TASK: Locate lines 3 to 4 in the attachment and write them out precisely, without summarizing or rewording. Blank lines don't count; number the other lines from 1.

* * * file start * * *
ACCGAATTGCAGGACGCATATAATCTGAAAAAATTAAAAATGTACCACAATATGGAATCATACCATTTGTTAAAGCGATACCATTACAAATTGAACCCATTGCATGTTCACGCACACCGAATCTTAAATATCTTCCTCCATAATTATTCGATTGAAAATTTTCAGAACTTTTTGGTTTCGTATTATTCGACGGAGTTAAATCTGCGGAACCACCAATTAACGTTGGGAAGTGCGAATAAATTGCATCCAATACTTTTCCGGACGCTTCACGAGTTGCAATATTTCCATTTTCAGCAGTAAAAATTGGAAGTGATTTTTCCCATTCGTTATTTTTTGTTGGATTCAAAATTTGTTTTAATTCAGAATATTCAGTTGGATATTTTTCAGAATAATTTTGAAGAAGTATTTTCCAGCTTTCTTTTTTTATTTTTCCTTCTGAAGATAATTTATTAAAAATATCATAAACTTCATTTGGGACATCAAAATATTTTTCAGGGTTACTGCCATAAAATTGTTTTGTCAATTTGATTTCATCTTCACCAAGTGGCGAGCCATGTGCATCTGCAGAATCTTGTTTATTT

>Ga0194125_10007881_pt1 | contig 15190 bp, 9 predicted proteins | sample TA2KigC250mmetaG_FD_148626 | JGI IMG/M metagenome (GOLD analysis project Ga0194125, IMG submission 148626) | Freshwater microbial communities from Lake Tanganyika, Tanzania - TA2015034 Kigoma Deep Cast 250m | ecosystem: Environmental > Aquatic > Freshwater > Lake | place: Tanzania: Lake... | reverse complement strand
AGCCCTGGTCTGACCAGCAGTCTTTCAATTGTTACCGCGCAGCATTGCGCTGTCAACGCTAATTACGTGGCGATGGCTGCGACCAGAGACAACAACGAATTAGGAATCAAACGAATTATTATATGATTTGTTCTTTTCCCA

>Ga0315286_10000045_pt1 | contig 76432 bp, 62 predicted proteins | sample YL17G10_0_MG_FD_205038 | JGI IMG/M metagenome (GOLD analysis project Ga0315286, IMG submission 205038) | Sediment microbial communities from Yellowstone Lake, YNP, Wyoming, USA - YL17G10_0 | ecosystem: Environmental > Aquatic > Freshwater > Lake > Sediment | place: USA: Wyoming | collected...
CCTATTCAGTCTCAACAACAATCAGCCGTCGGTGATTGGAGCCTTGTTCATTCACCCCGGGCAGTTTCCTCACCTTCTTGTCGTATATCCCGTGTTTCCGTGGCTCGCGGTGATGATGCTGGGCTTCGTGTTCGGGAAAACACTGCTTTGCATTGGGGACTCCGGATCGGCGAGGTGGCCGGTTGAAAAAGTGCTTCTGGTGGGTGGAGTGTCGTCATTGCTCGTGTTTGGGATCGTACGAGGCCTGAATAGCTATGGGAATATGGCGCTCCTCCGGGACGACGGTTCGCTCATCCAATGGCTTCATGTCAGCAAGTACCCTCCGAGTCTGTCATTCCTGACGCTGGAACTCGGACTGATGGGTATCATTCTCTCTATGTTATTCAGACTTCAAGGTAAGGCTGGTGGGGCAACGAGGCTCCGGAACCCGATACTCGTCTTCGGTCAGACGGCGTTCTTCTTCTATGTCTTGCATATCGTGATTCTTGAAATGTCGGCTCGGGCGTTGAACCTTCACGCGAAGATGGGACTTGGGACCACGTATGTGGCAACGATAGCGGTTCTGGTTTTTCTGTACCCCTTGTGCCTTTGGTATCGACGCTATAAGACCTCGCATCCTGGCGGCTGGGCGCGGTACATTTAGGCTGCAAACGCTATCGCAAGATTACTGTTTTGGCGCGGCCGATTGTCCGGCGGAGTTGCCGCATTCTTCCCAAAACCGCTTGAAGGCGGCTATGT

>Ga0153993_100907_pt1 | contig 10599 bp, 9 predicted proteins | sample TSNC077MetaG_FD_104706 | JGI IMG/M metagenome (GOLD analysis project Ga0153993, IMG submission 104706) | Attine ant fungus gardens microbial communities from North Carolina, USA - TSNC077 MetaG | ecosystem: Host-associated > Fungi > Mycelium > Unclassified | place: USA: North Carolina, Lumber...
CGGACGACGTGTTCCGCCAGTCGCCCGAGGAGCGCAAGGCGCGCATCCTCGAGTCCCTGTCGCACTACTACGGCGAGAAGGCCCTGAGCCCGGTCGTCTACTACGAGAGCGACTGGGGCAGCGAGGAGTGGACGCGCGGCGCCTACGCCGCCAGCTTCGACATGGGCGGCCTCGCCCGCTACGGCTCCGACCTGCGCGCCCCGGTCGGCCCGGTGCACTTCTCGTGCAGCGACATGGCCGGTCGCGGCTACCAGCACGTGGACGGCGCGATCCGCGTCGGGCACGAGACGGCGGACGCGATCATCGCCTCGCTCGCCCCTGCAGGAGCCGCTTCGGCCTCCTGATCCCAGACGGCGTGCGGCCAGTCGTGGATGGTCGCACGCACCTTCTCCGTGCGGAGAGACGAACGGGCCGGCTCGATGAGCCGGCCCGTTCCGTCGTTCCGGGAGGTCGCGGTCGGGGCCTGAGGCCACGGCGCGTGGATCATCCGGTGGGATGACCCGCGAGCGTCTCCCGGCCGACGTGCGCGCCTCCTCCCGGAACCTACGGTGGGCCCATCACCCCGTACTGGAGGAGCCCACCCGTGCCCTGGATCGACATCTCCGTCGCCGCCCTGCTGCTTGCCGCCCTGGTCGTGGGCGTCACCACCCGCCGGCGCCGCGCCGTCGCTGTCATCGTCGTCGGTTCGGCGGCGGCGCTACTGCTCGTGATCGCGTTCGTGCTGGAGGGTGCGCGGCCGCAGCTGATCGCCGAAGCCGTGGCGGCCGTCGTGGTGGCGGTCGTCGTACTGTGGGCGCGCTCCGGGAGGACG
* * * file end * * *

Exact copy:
AGCCCTGGTCTGACCAGCAGTCTTTCAATTGTTACCGCGCAGCATTGCGCTGTCAACGCTAATTACGTGGCGATGGCTGCGACCAGAGACAACAACGAATTAGGAATCAAACGAATTATTATATGATTTGTTCTTTTCCCA

>Ga0315286_10000045_pt1 | contig 76432 bp, 62 predicted proteins | sample YL17G10_0_MG_FD_205038 | JGI IMG/M metagenome (GOLD analysis project Ga0315286, IMG submission 205038) | Sediment microbial communities from Yellowstone Lake, YNP, Wyoming, USA - YL17G10_0 | ecosystem: Environmental > Aquatic > Freshwater > Lake > Sediment | place: USA: Wyoming | collected...